Prerequesites for this class are CSE 130, CSE 100, CSE 20, CSE 12, and one of the basic programming courses. If you are not familiar with the discrete mathematics in CSE 20, you should review it; a good CSE 20 textbook is Discrete Mathematics with Applications, by Susanna Epp (Brooks/Cole 1999).

If you are not a CSE student, you can email csehelp@cs.ucsd.edu to request a CSE student account.

If you find bugs in the lecture notes or textbooks, please send me email; I want to include a comprehensive bug list for the texts in the class notes.

My office hours are right after class, or by appointment.


Programming Resources

ML (Standard ML of New Jersey, version 110.0.6) is available on all CSE Unix machines at /net/cs/class/development/elkan/cse230/sml-110/bin/sml, which you can either define as an alias for sml, or else you can add the path for its directory to the PATH variable of your environment.

Binary for BinProlog 4.00 for Solaris machines (such as the CSE instructional machines beowulf, bintijua, kongo, or the machines in the APE lab) can be found at /net/cs/class/wi99/cse230/prolog/bp, and also as a backup, at /net/cat/disk1/prolog/bp; the latter directory also contains many other files, including some relevant to exercises, so that you don't have to do all the typing yourself. Some basic notes on using BinProlog 4.00 are at binpro.html, where you will also find some examples.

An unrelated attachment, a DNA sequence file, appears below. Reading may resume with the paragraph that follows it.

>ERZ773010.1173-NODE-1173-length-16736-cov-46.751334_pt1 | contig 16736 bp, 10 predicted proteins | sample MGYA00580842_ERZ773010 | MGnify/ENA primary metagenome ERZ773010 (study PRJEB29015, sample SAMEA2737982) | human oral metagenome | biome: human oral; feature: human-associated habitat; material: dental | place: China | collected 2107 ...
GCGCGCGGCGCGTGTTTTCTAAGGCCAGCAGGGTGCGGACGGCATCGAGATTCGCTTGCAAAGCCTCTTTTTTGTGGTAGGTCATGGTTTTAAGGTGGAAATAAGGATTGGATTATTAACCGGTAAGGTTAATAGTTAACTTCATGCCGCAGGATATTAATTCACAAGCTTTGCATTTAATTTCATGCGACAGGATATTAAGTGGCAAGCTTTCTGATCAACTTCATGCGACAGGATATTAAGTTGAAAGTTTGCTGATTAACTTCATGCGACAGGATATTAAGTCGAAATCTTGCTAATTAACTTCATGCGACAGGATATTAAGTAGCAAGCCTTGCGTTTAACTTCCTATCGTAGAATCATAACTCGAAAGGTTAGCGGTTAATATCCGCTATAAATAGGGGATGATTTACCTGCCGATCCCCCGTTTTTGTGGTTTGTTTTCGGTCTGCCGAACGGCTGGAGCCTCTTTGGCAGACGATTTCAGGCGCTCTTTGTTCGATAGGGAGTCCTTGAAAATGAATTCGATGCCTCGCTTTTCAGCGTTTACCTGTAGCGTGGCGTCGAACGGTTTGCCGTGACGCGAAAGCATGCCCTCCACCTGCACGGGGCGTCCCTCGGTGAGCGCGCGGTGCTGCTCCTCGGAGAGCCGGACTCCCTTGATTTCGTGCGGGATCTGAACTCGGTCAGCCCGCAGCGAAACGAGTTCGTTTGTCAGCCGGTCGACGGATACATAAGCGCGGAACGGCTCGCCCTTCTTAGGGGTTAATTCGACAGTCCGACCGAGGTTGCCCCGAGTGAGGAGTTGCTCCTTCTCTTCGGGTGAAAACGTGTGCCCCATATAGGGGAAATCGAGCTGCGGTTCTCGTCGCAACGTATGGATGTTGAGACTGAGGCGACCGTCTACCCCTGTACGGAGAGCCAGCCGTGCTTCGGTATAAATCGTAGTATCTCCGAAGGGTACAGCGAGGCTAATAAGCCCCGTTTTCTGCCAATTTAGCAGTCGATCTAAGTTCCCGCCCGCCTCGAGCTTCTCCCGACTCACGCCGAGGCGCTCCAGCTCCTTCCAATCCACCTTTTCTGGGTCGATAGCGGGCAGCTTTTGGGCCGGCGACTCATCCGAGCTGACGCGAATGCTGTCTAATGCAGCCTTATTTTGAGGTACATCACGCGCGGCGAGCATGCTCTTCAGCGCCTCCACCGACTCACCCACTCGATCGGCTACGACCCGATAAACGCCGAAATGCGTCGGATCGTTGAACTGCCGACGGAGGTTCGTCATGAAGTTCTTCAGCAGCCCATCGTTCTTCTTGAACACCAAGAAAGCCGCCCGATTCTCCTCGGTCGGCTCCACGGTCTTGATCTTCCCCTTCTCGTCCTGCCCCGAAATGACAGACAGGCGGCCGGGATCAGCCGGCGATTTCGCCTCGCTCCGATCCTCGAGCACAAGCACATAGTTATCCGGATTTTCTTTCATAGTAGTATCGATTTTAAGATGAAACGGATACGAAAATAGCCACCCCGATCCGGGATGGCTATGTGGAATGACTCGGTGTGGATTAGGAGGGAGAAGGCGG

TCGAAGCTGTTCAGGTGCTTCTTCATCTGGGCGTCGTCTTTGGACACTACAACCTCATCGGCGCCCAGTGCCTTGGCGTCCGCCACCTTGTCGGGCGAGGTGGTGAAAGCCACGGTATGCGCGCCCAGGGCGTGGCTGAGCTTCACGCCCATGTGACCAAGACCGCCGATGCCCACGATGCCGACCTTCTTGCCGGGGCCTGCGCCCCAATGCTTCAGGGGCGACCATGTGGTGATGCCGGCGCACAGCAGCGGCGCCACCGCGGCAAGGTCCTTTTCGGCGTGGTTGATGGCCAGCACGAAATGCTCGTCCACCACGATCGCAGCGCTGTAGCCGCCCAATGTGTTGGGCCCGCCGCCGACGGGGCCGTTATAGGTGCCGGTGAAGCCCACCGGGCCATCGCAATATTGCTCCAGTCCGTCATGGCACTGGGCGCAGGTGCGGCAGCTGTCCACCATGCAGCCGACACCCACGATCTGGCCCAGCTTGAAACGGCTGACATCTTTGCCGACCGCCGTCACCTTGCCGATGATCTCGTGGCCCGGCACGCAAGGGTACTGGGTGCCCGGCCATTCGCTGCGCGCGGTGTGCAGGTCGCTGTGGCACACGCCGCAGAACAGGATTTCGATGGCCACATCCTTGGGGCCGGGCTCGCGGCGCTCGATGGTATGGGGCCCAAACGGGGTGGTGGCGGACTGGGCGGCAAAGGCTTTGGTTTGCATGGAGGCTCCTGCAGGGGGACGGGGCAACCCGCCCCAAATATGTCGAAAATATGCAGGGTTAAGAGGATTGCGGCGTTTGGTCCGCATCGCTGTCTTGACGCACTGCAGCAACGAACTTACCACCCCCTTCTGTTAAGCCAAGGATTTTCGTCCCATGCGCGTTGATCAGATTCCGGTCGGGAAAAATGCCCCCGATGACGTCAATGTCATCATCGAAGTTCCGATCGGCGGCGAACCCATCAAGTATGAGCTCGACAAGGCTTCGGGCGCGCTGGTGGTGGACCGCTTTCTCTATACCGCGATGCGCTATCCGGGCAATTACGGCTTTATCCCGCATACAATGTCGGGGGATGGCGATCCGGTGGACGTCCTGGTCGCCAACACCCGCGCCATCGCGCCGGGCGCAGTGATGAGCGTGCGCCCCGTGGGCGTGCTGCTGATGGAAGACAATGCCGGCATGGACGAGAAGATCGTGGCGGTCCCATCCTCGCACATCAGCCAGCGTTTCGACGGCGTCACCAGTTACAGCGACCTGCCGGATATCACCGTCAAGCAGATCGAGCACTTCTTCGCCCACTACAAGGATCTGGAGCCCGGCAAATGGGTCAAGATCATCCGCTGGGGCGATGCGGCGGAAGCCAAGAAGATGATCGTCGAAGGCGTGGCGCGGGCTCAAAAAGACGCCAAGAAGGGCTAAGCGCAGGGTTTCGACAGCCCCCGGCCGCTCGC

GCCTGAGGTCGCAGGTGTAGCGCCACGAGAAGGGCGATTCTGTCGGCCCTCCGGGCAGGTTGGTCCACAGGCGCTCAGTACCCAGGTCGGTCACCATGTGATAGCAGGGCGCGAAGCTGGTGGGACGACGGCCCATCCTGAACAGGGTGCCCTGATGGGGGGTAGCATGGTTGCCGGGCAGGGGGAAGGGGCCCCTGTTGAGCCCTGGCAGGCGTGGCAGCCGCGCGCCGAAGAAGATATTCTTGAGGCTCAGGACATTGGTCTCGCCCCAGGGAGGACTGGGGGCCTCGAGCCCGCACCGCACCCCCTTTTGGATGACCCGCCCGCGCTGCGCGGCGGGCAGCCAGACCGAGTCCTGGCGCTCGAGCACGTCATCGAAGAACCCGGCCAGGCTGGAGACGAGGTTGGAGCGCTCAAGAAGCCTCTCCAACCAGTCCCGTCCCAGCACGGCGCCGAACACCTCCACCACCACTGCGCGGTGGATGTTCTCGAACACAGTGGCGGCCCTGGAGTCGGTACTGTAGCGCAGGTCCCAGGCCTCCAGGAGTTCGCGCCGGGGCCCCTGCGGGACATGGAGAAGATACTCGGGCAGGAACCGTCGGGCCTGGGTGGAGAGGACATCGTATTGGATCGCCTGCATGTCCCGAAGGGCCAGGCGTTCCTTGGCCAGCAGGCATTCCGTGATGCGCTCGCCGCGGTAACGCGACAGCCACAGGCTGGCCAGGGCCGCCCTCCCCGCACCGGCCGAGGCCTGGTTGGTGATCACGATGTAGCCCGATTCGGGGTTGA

The programming language semantics code, including the number definition ZZ, is collected in the file obj/ZZetc.obj.html, and without the html wrappings in the file obj/ZZetc.obj.

OBJ3 binary is on the CSE network at /net/cs/class/wi99/cse230/obj on the machine butinja, and also at /net/cat/disk1/goguen/obj on cat, but the cat is an older slower machine, so please don't run it there. If you can't access the CSE local network, you can get binary for Sun machines, source code, and documentation at ftp://ftp.cs.ucsd.edu/pub/fac/goguen/obj3, and you can get the latest (June 2000) open source release, OBJ3 version 2.06, cleaned up from version 2.04 (from 1992), engineered by Joseph Kiniry and Sula Ma, and built and supported by Joseph Kiniry; this runs under GCL 2.2.2. The OBJ3 Survival Guide. should be consulted for help getting started, and of course the OBJ3 Manual (there is also a pdf version) provides many details, including the OBJ3 standard prelude, which is the code that provides the builtin modules; from this you should be able to guess what each builtin module does. All this information and more is also available via the OBJ homepage.

If you have troubles with OBJ3, an alternative is the BOBJ system, which has nearly all of OBJ3 as a sublanguage, with fewer bugs, plus some more advanced features. You can get it running with

    java -cp /net/cat/disk1/bobj0.9/bobj.jar bobj.BOBJ
from CSE unix machines on campus, and you can also download the system using the ftp link on the BOBJ homepage.


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Maintained by Joseph Goguen
2000, 2001, 2002 Joseph Goguen
Last modified: Wed Apr 3 11:33:53 PST 2002